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Online HIV self-testing shows promise in the Philippines

Hester Phillips

14 April 2022

Online scheme for men who have sex with men and transgender women proves popular – but providing face-to-face testing support is essential for reaching some of the most at-risk people

An anonymous person looking at their mobile phone
Photo credit: iStock/Francis Margallo

The Philippines has the fastest growing HIV epidemic in the world. But it has limited options for HIV testing. Can online self-testing help to reach more men who have sex with men and transgender women?

What is the research about?

Whether transgender women and cisgender men who have sex with men in the Philippines are likely to self-test for HIV if kits are made available to them.

This study evaluated a community-led, online-based HIV self-testing demonstration project, which ran between March and November 2020 in Western Visayas.

Anyone from either community living in the area could order an HIV self-testing kit online to be delivered to their home or collected at a community-based organisation (CBO). They could test on their own, or they could ask for face-to-face support from a CBO. They were called after testing and offered counselling and links to services.

Why is this research important?

In the Philippines, HIV testing is mainly available in health facilities, plus some community-based testing schemes. This means people who are stigmatised often avoid testing. This includes cisgender men who have sex with men and transgender women, despite both groups being at high risk of HIV.

What did they find out?

Over 10 months, 647 people received a self-testing kit. Just over half (55%) were first-time testers.

Most (90%) preferred to self-test for HIV without assistance. But one in ten (10%) asked for support.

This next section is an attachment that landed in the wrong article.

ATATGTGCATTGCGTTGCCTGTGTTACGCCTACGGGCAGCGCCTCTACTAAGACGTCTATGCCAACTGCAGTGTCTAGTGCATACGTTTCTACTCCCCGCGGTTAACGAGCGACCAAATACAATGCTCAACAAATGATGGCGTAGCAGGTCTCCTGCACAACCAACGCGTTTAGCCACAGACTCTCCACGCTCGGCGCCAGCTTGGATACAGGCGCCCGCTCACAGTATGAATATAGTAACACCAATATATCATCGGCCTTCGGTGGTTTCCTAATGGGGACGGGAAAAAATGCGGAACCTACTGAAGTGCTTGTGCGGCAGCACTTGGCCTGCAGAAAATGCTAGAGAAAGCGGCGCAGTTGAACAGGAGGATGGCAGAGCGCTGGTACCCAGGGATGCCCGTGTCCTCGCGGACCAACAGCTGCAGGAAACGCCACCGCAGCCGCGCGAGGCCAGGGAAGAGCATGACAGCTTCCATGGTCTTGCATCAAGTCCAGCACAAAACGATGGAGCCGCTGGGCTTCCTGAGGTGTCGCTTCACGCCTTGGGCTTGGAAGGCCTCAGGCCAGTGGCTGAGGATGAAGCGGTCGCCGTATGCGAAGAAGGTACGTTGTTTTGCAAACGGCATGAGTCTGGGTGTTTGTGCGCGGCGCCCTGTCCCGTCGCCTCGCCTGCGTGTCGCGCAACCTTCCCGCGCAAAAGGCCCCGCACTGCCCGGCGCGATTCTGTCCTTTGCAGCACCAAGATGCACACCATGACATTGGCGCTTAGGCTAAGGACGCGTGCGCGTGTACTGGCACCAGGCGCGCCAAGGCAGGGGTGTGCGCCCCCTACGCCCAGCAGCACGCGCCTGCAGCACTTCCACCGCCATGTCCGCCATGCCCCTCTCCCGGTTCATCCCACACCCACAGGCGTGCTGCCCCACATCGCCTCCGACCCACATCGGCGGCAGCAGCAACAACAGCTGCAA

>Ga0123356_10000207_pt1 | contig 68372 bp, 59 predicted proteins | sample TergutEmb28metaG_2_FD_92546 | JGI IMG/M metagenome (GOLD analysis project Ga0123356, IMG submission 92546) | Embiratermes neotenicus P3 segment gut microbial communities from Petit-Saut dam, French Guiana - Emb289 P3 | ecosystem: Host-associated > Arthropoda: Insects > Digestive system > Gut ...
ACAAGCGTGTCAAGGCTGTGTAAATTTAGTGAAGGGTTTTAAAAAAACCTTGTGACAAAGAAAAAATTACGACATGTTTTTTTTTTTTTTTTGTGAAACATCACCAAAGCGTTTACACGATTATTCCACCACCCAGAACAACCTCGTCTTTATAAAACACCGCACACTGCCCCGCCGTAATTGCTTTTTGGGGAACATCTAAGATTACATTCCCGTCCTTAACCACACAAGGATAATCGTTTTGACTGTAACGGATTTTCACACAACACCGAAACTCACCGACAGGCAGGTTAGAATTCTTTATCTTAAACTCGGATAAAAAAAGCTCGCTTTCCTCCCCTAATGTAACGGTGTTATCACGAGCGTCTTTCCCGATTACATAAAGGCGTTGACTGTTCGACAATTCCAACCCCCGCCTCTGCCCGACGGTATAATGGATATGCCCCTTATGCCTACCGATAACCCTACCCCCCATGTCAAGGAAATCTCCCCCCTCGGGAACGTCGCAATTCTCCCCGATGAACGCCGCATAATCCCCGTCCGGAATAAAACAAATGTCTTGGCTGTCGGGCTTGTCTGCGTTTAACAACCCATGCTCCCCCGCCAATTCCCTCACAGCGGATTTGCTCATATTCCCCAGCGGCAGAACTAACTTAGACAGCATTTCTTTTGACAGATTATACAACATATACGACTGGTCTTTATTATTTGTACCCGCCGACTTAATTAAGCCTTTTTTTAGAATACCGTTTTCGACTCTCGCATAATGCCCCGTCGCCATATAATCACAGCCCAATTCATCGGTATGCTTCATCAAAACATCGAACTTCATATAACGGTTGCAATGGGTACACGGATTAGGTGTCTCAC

Almost everyone who tested (99%) reported their results. Around 8% screened positive for HIV. People who asked for assistance were more likely to screen positive. Of these who screened positive, 86% were linked to HIV care. But only half (51%) began antiretroviral treatment (ART).

All those who screened negative for HIV were linked to HIV prevention (risk reduction counselling, condoms and lubricants). Only two people (0.3%) were linked to PrEP services.

Just under half (46%) of those testing were willing to distribute testing kits to their peers.

There was a strict COVID-19 lockdown during the study. But the online-based nature of the programme allowed HIV self-testing to continue.

What does this mean for HIV services?

Cis-men who have sex with men and transgender women in the Philippines are likely to use HIV self-testing kits if they can order them online. This is especially useful for reaching first-time testers, who in this study preferred to test in private, without assistance.

Although most people wanted to self-test without assistance, one in ten people asked for help. It is very important to cater for both needs.

In this study, the people who wanted assistance with self-testing were more likely to screen positive for HIV. They were also more likely to have had three or more sexual partners in the past year. If assistance had not been available, some of the most at-risk people might not have self-tested. People who were assisted with HIV self-testing were also more likely to start ART, even during COVID-19 restrictions.

Rather than just showing people how to use a self-test, it can be useful to provide emotional support and risk-reduction counselling as part of self-testing assistance. This could be done by trained peers. In this study, around one in two people who self-tested were willing to distribute kits to their peers.

Only a limited number of CBOs involved in the scheme could prescribe ART or PrEP, which might explain the low uptake. It is important to ensure that anyone with a positive self-test result can get community-based confirmatory testing and same day ART. People who screen HIV-negative should be able to access community-based PrEP, ideally at no cost to them.

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